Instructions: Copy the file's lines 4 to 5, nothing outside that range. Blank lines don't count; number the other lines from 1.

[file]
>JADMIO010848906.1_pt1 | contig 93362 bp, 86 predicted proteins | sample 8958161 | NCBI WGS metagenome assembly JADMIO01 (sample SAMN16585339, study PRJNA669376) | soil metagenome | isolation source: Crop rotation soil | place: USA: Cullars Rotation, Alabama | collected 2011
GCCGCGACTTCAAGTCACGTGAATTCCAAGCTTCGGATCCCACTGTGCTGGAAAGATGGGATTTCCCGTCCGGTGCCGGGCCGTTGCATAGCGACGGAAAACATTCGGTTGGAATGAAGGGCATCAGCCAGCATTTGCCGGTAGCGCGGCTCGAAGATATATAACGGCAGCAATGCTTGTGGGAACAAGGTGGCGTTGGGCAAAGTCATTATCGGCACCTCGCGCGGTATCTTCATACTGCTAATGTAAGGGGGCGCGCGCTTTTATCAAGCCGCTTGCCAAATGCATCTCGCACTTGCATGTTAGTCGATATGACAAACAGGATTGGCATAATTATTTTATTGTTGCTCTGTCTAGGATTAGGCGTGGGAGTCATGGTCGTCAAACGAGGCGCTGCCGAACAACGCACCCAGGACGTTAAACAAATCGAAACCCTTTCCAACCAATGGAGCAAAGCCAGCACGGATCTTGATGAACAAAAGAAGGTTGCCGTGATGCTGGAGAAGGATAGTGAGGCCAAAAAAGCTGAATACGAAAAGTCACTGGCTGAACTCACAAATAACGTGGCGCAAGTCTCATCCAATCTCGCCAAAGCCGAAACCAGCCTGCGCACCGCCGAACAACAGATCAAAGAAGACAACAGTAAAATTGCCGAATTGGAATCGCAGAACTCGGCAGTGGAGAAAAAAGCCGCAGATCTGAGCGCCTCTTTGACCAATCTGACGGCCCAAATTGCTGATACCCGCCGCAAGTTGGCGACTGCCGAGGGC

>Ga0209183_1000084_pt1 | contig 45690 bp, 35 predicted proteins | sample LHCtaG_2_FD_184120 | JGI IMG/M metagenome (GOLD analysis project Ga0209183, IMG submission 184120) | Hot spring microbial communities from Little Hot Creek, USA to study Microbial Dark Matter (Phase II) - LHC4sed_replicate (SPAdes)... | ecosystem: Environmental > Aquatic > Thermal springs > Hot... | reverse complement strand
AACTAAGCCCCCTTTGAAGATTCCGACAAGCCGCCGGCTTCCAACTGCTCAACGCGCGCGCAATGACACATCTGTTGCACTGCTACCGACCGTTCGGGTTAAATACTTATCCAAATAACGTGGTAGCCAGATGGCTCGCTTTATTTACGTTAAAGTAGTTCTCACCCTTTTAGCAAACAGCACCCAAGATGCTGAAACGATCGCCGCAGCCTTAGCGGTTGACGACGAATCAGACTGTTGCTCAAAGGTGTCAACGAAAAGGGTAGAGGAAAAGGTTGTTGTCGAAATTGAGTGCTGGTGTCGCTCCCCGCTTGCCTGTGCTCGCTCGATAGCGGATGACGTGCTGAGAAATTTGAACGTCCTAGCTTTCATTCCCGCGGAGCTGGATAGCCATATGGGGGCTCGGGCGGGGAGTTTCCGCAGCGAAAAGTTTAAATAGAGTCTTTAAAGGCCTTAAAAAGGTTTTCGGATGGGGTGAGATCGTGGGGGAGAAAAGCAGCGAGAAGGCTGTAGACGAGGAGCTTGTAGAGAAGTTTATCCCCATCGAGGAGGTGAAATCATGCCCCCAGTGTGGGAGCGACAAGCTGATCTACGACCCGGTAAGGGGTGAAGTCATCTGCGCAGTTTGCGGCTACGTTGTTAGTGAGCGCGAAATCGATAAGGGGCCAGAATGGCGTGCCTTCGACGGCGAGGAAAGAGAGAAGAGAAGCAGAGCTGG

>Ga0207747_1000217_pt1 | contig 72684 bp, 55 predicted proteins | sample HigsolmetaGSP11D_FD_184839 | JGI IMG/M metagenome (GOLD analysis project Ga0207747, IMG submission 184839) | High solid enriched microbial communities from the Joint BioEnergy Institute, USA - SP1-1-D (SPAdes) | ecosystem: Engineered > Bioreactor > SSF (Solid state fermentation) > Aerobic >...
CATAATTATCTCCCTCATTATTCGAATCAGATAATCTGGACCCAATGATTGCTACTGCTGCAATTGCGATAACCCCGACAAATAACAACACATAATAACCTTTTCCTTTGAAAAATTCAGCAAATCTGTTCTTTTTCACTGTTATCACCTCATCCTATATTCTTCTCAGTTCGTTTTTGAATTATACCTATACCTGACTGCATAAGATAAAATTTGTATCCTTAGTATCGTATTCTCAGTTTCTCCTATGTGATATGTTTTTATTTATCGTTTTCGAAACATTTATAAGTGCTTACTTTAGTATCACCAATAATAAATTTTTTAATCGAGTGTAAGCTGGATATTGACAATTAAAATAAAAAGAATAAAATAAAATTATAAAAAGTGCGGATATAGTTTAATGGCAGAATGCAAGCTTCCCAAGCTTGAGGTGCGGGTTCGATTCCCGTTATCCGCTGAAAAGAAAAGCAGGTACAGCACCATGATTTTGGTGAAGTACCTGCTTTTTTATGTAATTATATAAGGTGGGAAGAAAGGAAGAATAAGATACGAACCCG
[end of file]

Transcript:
AACTAAGCCCCCTTTGAAGATTCCGACAAGCCGCCGGCTTCCAACTGCTCAACGCGCGCGCAATGACACATCTGTTGCACTGCTACCGACCGTTCGGGTTAAATACTTATCCAAATAACGTGGTAGCCAGATGGCTCGCTTTATTTACGTTAAAGTAGTTCTCACCCTTTTAGCAAACAGCACCCAAGATGCTGAAACGATCGCCGCAGCCTTAGCGGTTGACGACGAATCAGACTGTTGCTCAAAGGTGTCAACGAAAAGGGTAGAGGAAAAGGTTGTTGTCGAAATTGAGTGCTGGTGTCGCTCCCCGCTTGCCTGTGCTCGCTCGATAGCGGATGACGTGCTGAGAAATTTGAACGTCCTAGCTTTCATTCCCGCGGAGCTGGATAGCCATATGGGGGCTCGGGCGGGGAGTTTCCGCAGCGAAAAGTTTAAATAGAGTCTTTAAAGGCCTTAAAAAGGTTTTCGGATGGGGTGAGATCGTGGGGGAGAAAAGCAGCGAGAAGGCTGTAGACGAGGAGCTTGTAGAGAAGTTTATCCCCATCGAGGAGGTGAAATCATGCCCCCAGTGTGGGAGCGACAAGCTGATCTACGACCCGGTAAGGGGTGAAGTCATCTGCGCAGTTTGCGGCTACGTTGTTAGTGAGCGCGAAATCGATAAGGGGCCAGAATGGCGTGCCTTCGACGGCGAGGAAAGAGAGAAGAGAAGCAGAGCTGG

>Ga0207747_1000217_pt1 | contig 72684 bp, 55 predicted proteins | sample HigsolmetaGSP11D_FD_184839 | JGI IMG/M metagenome (GOLD analysis project Ga0207747, IMG submission 184839) | High solid enriched microbial communities from the Joint BioEnergy Institute, USA - SP1-1-D (SPAdes) | ecosystem: Engineered > Bioreactor > SSF (Solid state fermentation) > Aerobic >...